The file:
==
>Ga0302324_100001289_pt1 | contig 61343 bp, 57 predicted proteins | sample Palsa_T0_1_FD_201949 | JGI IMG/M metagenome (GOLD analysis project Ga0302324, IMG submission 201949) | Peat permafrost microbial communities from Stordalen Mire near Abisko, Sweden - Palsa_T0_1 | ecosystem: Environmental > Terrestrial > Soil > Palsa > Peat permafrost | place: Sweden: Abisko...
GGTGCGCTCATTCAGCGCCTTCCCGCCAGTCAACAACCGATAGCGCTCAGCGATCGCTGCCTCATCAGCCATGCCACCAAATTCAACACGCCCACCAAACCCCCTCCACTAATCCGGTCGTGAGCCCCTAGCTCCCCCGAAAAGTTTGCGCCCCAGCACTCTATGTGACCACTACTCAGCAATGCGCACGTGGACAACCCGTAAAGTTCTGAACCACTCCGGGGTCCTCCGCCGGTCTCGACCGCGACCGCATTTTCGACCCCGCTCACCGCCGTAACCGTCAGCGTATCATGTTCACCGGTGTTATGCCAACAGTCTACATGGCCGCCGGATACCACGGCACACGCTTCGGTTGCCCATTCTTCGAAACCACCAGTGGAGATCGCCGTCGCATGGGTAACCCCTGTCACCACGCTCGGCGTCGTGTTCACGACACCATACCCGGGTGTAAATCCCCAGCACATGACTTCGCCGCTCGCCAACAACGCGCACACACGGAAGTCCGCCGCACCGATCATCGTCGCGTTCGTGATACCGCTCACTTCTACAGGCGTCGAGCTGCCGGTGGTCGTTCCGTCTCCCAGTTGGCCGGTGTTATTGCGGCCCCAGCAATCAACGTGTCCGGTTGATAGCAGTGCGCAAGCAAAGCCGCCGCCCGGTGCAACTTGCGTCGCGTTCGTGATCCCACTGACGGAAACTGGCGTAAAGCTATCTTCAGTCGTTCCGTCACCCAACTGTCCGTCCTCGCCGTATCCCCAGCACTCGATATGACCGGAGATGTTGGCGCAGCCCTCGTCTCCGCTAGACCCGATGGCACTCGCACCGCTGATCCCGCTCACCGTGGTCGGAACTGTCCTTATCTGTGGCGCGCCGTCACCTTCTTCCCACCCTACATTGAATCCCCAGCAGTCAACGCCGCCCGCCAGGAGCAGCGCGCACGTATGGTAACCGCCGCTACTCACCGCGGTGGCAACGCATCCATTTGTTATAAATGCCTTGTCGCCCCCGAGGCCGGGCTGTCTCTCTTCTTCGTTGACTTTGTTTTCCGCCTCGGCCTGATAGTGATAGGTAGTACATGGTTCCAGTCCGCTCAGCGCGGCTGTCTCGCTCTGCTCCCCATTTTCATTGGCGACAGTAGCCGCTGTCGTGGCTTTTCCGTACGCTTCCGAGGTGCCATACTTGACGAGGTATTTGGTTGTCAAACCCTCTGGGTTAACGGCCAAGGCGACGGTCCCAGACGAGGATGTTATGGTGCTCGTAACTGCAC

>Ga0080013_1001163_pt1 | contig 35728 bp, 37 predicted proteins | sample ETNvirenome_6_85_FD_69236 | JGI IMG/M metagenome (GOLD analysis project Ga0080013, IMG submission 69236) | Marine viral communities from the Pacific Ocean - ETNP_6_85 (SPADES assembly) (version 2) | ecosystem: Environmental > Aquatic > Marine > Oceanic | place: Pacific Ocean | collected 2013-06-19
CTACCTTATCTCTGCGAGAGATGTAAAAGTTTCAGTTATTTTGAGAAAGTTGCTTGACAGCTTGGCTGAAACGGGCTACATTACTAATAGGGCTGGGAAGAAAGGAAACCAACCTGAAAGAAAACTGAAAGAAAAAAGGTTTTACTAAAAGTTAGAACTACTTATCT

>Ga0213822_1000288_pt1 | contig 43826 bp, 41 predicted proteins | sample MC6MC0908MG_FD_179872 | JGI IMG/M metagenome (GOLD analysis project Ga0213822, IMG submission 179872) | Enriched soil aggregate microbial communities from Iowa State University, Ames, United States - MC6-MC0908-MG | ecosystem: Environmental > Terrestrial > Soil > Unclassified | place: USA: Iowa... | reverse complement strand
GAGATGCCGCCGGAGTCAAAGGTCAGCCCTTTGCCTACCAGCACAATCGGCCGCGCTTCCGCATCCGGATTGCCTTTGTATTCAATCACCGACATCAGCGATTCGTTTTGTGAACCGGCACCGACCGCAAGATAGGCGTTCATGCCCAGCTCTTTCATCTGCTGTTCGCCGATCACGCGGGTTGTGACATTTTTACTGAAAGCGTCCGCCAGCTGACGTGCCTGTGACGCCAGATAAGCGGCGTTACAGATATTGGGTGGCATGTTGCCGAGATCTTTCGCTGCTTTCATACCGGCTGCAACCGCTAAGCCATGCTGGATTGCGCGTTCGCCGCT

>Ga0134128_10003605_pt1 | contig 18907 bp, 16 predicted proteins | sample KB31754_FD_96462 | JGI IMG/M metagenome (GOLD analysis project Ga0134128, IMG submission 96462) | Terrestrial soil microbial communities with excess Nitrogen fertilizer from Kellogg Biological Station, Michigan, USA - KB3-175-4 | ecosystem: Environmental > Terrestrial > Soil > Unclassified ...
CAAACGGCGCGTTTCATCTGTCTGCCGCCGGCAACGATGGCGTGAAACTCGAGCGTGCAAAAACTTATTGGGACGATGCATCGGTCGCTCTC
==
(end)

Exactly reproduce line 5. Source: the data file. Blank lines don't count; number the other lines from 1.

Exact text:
>Ga0213822_1000288_pt1 | contig 43826 bp, 41 predicted proteins | sample MC6MC0908MG_FD_179872 | JGI IMG/M metagenome (GOLD analysis project Ga0213822, IMG submission 179872) | Enriched soil aggregate microbial communities from Iowa State University, Ames, United States - MC6-MC0908-MG | ecosystem: Environmental > Terrestrial > Soil > Unclassified | place: USA: Iowa... | reverse complement strand